SP welcomes rejection of merger

Emblems of Shropshire Council and Telford & Wrekin Council.

We welcome the commitments of the leaders of Shropshire Council and Telford & Wrekin Council to oppose any idea of the two councils being merged. The forced merging of Shropshire’s district, borough and county councils into the behemoth of Shropshire Council unitary authority we have today has done much to undermine democracy and move power away from Shropshire’s local communities and into the hands of a centralised bureaucracy in Shirehall.

Shropshire’s political structure and institutions need to be looked at again and reformed. But merging the two unitary authorities together is not the answer. We need decentralisation and community empowerment and we need a reform by and for the people of Shropshire, not imposed by Westminster politicians.

Rather than a ‘merger’ that would in reality look more like an ‘acquisition’, other arrangements could be put in place to provide a formal and institutional framework for cooperation between the two whenever both deem it to be appropriate.

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2 Comments

  1. I’ve just had your flyer for someone who supports Shropshire and its businesses I see the flyer was printed in Yorkshire. Perhaps try a local firm next time.
    No mention of the local rural community and farm businesses > we still need local produced food when we leave Europe > There needs to be a ban on cheaper imported food produced to a lesser standard than our own
    Lastly I think the climate change would slow down a lot if planes were grounded > failing that quotas so that families could only fly once every 5 years > holidays would be then taken more in the UK and that’d have a massive positive impact for the local tourist industry

    1. Hi Adrian, thank you for your comments. Regarding our flyers being printed elsewhere, I’m afraid we have to agree that it’s not great, but was necessary due to a number of problems. We investigated a number of printers in and around Shropshire. Unfortunately due to costs and high time pressures to get the leaflets designed, approved (Royal Mail delivered leaflets have to be approved by them first) then printed, delivered to us, sorted and organised and finally handed over to Royal Mail by their deadlines, it was necessary to go with a printer that could meet our turnaround requirements whilst staying within our very limited budget. In future election campaigns, where we have considerably more time to prepare and plan, we will make use of local printers.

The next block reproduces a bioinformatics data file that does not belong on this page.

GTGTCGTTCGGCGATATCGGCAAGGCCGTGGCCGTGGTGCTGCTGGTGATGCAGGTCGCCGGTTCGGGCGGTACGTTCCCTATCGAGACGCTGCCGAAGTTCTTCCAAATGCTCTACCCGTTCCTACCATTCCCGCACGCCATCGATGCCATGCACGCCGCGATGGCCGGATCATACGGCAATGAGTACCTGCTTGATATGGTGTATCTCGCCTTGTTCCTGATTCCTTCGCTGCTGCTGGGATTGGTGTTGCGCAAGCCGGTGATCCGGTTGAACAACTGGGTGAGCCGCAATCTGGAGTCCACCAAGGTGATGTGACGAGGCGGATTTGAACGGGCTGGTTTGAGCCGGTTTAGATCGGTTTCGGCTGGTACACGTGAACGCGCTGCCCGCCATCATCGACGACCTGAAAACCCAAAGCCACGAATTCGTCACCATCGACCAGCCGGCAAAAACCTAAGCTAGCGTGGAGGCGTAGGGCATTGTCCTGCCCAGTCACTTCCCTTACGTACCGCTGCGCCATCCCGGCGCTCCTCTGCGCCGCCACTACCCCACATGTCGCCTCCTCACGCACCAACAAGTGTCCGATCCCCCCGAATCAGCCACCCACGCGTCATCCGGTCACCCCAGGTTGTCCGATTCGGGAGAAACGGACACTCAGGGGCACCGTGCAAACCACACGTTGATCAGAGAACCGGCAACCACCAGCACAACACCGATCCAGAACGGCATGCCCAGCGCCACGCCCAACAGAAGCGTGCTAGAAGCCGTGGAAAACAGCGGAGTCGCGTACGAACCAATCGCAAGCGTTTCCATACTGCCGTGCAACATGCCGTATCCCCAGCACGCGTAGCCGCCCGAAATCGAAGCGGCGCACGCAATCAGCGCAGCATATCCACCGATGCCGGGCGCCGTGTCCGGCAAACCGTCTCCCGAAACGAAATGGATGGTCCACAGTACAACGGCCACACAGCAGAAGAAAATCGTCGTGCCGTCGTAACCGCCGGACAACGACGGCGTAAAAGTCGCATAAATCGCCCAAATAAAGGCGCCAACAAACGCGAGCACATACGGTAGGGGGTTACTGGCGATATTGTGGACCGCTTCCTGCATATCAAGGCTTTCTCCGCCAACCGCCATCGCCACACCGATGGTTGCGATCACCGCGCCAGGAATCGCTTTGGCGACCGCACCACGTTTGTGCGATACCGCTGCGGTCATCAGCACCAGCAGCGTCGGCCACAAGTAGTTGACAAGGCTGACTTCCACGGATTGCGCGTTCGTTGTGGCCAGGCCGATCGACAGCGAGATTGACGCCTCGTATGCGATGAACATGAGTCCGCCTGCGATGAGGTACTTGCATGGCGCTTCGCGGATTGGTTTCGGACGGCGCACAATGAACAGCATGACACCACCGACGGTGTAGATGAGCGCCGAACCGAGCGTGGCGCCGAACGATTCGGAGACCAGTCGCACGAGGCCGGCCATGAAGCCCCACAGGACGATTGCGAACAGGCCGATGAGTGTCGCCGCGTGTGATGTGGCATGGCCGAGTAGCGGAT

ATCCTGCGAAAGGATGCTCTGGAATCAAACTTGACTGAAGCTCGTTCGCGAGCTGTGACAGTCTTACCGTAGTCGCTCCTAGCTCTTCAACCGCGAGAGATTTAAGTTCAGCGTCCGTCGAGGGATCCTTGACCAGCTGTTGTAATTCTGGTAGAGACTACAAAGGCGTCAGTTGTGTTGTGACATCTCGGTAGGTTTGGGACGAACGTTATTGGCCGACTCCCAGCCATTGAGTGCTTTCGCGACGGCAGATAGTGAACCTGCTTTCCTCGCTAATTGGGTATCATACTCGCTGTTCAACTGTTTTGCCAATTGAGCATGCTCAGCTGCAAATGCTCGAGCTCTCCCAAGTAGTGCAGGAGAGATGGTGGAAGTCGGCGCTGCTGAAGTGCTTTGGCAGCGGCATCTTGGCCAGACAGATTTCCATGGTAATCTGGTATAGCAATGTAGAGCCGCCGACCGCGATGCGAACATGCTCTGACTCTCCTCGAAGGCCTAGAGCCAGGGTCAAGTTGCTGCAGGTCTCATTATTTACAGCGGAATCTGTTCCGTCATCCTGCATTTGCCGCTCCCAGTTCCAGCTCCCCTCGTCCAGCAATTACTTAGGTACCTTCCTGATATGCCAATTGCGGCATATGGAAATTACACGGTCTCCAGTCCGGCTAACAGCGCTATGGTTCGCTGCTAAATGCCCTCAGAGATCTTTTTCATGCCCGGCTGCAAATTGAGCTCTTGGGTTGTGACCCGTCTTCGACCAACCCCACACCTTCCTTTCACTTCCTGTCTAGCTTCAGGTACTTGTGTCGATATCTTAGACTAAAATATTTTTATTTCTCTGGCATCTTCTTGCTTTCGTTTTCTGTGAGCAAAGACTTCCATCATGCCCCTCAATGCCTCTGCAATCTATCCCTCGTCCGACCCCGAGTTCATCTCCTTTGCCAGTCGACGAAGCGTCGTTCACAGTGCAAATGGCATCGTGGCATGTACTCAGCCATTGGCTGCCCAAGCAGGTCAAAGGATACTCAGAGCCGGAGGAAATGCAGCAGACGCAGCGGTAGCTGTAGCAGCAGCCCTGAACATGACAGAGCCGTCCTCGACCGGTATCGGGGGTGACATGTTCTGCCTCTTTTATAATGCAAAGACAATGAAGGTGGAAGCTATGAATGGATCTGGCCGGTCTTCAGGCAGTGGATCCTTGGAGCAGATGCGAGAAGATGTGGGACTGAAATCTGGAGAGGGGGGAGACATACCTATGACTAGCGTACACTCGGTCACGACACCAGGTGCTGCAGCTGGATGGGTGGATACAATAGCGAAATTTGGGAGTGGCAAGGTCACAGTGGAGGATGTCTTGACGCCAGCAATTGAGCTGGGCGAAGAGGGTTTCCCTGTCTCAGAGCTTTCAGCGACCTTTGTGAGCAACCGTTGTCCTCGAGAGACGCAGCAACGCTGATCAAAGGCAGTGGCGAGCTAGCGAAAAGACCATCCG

I live in a rural community myself, and work on a local farm. Shropshire’s rural economy in many way hinges on agriculture. Leaving the EU presents us with the opportunity to fundamentally transform the way we support farmers, to shift subsidies away from large scale farming and towards supporting smaller scale and family run rural farms. But it also presents an enourmous challenge. Boris Johnson seems to me intent on leaving the single market at the end of 2020 without a further deal in place. At this point, WTO rules would come into effect and the UK would set its own import. The schedule of tariffs already published by the government would allow for a free-for-all of agricultural produce from anywhere in the world to enter our market, undercutting British producers and without having to follow British/EU standards. The effects on our economy, especially in Shropshire would be devastating. I believe the only way forward to both honour the 2016 referendum and address the challenges associated with Brexit, whether its on food, standards, energy, the UK’s territorial integrity or the peace in Northern Ireland, is to retain full access to the single market in a sensible and pragmatic Brexit. Doing so would be a reasonable compromise, it would return control to the UK, and unlike Labour’s proposal, we would still have an independent trade policy.
      Regarding your point on aviation and climate change, and as I said at a Hustings event organised by Extinction Rebellion in Oswestry last night, I believe that we should be prepared to look at limiting (rationing) activities which have a high climate impact, flying being a particularly clear example of such an activity.
      Regards,
      Robert Jones

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